Charity Moved $1 Million Before Bankruptcy Filing

Forbes Magazine/March 2, 2009

Two days before it sought Chapter 11 bankruptcy protection, calling itself "unable to meet its obligations,'' the National Heritage Foundation wired $1 million to an affiliate charity, new court filings show.

The transfer by the large, controversial Falls Church, Va., nonprofit to Congressional District Programs Inc. kept the money, at least for the time being, out of the potential reach of NHF's outside creditors. However, the move raises many questions and is likely to be a focus of attention when those creditors gather to question an NHF representative under oath on Thursday.

NHF, run for decades by the family of John T. (Dock) Houk II, filed for bankruptcy in Alexandria, Va., on Jan. 24 after a Texas family tried to collect on a $6 million verdict it won against NHF, in a suit claiming the charity had misled it. (NHF is appealing that verdict.)

The collapse was one of the largest charity bankruptcies in recent times; NHF's latest audited financial statement for 2007 listed $208 million in net assets.

In a document filed in court on Feb. 27, NHF disclosed that two days before it filed for bankruptcy protection, it wired $1 million to Congressional District Programs. This nonprofit shares officers, directors and even a Web site with NHF and is located at the same address. The move left NHF with less than $6 million in cash, against bank loans of $7.5 million, court filings show. An NHF official did not respond immediately to an e-mailed request for comment on the transfer.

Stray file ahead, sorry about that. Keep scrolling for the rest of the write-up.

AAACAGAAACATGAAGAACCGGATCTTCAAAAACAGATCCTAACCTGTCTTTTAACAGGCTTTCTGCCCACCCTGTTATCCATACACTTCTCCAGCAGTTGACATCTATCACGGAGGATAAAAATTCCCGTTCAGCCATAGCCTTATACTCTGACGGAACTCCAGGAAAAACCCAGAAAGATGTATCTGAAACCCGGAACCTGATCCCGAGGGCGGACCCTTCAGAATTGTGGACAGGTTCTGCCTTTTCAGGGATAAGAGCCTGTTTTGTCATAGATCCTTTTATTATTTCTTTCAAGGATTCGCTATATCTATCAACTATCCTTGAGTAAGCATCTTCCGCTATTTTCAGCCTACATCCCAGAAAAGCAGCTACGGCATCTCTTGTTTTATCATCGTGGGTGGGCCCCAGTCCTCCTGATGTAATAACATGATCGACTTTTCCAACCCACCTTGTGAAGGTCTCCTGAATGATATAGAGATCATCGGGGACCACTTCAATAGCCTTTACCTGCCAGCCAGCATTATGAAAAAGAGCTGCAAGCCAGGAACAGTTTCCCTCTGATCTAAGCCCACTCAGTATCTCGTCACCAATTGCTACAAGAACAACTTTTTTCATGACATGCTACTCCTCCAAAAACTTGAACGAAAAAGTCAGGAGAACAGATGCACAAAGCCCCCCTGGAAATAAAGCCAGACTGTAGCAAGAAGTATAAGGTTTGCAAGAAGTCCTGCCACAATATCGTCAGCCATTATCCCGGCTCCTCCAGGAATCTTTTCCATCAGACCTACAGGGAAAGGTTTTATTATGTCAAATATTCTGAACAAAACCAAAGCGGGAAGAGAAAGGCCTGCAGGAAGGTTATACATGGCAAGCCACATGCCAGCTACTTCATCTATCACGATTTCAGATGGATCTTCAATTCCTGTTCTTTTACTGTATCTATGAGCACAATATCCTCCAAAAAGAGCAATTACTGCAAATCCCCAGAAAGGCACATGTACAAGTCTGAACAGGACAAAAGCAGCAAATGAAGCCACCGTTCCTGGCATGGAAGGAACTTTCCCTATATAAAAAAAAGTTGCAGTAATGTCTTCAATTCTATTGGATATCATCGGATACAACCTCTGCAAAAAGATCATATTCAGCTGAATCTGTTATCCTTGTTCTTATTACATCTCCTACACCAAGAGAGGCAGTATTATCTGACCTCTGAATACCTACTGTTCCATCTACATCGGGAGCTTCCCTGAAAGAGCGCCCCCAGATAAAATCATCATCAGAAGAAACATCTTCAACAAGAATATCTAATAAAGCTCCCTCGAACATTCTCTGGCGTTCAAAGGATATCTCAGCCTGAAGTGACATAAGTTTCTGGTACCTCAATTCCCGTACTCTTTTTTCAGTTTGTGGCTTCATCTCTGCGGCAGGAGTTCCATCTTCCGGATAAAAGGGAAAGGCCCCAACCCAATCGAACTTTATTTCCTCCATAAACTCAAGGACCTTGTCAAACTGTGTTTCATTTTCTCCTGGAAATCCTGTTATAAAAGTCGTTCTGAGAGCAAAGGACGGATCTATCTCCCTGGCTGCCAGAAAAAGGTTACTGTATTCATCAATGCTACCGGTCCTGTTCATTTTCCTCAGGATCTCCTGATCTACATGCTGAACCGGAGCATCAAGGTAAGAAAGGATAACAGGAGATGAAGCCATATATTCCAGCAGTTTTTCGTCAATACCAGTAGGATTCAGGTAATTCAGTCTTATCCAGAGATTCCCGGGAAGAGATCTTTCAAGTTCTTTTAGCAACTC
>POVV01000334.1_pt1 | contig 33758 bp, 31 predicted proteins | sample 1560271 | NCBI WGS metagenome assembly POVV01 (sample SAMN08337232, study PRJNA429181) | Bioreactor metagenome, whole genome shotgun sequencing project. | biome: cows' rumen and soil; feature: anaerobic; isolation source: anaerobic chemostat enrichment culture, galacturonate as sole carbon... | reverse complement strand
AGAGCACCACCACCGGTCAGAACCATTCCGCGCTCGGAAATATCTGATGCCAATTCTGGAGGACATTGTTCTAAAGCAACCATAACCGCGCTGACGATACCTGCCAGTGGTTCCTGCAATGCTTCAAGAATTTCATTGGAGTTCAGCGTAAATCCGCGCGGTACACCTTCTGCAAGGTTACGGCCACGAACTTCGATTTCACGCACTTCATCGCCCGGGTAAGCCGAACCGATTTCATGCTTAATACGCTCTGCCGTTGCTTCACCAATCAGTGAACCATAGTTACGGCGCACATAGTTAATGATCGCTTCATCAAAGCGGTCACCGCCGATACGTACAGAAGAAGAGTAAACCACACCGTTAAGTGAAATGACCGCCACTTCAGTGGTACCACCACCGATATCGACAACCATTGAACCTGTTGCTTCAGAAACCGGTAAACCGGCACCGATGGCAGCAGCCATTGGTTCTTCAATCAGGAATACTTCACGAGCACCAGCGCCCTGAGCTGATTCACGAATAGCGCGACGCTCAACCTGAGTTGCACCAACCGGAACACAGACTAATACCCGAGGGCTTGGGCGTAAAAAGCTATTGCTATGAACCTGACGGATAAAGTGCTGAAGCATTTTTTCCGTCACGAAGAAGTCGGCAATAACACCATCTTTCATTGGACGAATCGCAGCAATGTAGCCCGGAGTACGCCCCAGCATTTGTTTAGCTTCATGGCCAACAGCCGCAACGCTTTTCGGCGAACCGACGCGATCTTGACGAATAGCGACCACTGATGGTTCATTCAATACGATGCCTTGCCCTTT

NHF specializes in administering donor-advised funds, which operate like mini-family foundations--individual donors make contributions and take their income tax deductions upfront, then dole out the funds to individual operating charities over time. But for years, NHF has been criticized for skirting federal tax laws.

The bankruptcy filing gave NHF a temporary respite from its debts. The action also halted $2 million in yearly payments to holders of charitable gift annuities issued by NHF. Many of those annuitants have filed unsecured-creditor claims with the bankruptcy court.

Other items of note in NHF's new financial disclosures include these:

  • NHF wrote off a $10,000 loan made to Charity Admin Inc., a for-profit business run by the Houk family and touted on the NHF Web site. During the past year, NHF also made $8,300 in payments to a Houk-family marketing business, To The Point LLC.

  • During 2008, NHF experienced $21 million in investment losses, exceeding the $16 million it listed in cash and non-cash contributions.

  • Mystery continues to surround the Vantage Fund, which an NHF official previously described in a deposition as an in-house investment vehicle holding more than a dozen different investments, many of them troubled. The bankruptcy filing said the Vantage Fund had a book value on Dec. 31 of $16.7 million but a market value of just $11.6 million, suggesting a $5.1 million loss. The NHF filing did not break out individual Vantage Fund holdings.

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